What captured my imagination from the presentation on Epigenetics to the artists was the subject of Epigenetics and the environment. Specifically that chemicals in our environment can change the “readout” of our genes, and that multiple levels of these compounds (even if found at low “safe” levels) have an additive quality that combined can have a detrimental impact on a person’s health and well-being (not surprising at all, but nice to know it's confirmed at this epigenetics level).

For my piece, I wanted to focus at man-made chemicals found in the environment. I also didn’t think one piece would have the impact I was looking for, so I created a diptych (two pieces that work together as one) that depicts chemicals released into air, and chemicals released to the soil.

I wanted to show the beauty of our natural landscape, and through the use of text make the “invisible” chemical elements (not seen to the naked eye) visible. The listing of chemicals was taken from a report on environmental toxicology.

EpigenArt the Exhibition

The EpigenART Exhibition will display the work of all the artists involved for the duration of the conference at the London Convention Centre. We've all been invited to the banquet dinner (which I unfortunately can't attend as I'll be at TCAF), and also have been invited to some cocktail mixers where we'll get to talk about our works with the attending scientists.

Post-conference,the works will be exhibited by the London Arts Council Office and City of London Mayor's Office.

I want to thank the committee of the Epigenetics Conference as well as the London Arts Council for putting this all together. Rarely have I been treated so respectfully as an artist - we were really treated as peers in this conference and as participants who could help shed led on this emerging science. It's always been a great learning experience and collaboration!

For more info, see:

Monday, April 04, 2011

London Studio Tour - April 15 - 17

The London Studio Tour is coming up and I've been hard at work preparing for it. The tour is a unique London event - during the weekend of April 15- 17, twenty-four local artists will open up their studios to the public. I've attended the event a number of times and it's a lot of fun. In 2009 I exhibited for the first time and had over 500 people through the studio!

The best part - it's free and everyone is welcome!  For my part, I will have original artwork for sale and on display including some comic pages. I'll also have all my comics and original t-shirts for sale as well.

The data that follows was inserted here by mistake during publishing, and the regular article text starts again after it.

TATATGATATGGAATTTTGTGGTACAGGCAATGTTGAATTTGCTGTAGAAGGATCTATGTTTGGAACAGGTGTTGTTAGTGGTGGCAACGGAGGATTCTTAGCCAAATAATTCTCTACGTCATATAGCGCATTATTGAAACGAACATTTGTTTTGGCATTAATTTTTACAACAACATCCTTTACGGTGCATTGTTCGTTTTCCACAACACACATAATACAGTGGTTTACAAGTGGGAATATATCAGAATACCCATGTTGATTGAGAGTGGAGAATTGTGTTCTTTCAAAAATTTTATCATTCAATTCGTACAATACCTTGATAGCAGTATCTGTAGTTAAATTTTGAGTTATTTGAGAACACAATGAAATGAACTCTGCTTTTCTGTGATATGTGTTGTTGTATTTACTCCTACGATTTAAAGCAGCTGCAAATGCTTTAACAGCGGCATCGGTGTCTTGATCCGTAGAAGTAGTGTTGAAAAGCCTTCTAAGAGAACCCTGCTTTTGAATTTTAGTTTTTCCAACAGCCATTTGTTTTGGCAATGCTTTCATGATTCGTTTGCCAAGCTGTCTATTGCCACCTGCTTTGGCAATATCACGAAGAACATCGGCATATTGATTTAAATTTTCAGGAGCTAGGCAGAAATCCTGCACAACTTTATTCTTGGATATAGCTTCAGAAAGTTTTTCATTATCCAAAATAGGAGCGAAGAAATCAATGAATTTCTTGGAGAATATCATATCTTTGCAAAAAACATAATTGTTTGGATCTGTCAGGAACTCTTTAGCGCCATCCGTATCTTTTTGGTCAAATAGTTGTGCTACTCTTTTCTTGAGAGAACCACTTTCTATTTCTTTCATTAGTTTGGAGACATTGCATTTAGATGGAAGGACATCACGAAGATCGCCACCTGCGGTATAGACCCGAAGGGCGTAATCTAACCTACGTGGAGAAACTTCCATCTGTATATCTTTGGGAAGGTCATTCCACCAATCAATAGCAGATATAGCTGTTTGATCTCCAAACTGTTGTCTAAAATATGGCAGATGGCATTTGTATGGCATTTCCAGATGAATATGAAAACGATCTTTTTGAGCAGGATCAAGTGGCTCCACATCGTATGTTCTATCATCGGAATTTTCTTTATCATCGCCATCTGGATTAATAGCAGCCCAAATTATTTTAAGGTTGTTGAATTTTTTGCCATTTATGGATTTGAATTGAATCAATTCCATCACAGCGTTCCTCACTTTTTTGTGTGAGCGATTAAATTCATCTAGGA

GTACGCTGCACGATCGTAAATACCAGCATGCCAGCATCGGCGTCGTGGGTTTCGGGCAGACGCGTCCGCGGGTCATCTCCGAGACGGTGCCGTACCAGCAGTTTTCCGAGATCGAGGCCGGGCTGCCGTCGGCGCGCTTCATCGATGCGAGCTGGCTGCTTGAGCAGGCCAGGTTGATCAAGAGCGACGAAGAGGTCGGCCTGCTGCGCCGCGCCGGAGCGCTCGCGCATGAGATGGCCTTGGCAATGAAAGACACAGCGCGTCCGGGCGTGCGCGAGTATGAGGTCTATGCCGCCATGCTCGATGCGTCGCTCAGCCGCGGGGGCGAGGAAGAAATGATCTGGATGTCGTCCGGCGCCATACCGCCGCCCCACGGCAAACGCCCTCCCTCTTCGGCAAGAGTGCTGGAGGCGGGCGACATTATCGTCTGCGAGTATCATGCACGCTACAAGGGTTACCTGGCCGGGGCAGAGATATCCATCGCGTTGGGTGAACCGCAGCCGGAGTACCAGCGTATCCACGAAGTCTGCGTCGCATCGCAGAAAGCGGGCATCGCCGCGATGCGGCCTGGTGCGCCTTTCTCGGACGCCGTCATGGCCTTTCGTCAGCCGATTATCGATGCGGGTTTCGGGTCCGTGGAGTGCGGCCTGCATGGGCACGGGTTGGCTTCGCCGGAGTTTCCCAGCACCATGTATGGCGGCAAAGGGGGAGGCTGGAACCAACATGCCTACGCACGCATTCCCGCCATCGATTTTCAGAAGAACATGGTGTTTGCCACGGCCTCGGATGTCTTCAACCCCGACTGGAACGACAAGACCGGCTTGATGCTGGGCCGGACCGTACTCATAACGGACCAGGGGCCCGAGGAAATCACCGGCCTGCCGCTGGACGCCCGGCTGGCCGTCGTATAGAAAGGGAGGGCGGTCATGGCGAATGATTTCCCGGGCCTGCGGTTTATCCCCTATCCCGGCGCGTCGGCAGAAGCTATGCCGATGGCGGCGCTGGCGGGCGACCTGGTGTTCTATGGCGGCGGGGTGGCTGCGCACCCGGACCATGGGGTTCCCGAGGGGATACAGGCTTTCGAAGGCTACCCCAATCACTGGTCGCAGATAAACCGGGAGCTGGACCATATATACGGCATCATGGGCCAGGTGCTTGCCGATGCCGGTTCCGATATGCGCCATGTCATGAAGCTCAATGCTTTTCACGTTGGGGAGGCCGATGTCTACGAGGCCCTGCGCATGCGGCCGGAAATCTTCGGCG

For the kids, I will have some free comics to give away! Here's the information:

London Studio Tour
Friday, April 15th : 7:00 PM - 9:30 PM
Saturday, April 16th: 10:000 AM - 5:00 PM 
Sunday, April 17th: 12:00 PM - 5:00 PM 

Tree Series
Below is a couple of new pieces I've done for the show. They are the first in a new series I'm working on focusing on trees in London. Since we are the Forest City and London averages 12 trees/per person, I wanted to do a full exploration of what many take for granted in the city. The story is not all good. Many of our trees are not in good health and are dead or dying. Many trees that are healthy are non-native to the area and not particularly great for the environment.

ReForest London kindly supplied me with a lot of information and stats, and these will be making their way into the artwork. I'll be working on this series from now until October, and will post them as they are finished.
Bur Oak at 200 Collip Circle
As a place to begin with the series, I thought what better place to start than the "People's Choice" winner in last year's Amazing Tree Quest contest held by Reforest London, where Londoners identify their favourite trees. So I went out to 200 Collip Circle, near Windemere Manor to take some photos of the Giant Bur Oak there.

As I was wandering around, I wondered if I would recognize the tree from the photos. No danger there. Once you find the right spot to view it - it's stunning. Unfortunately it seems to have gotten damaged slightly with these recent heavy snows, but I know it will survive. The tree has a real mythical quality to it. It seems like it could spring to life and start moving like the trees in the Lord of the Rings.
Another View of Bur Oak Tree

Wednesday, March 02, 2011

Comic Book Literacy Day at the London Public Library

Comic Book Literacy Day is a really neat event coming up at the London Public Library that I'll be speaking at along with some other talented cartoonists (and friends): Scott Chantler, J.Bone, Kathryn and Stuart Immonen, and the Kill Shakespeare crew.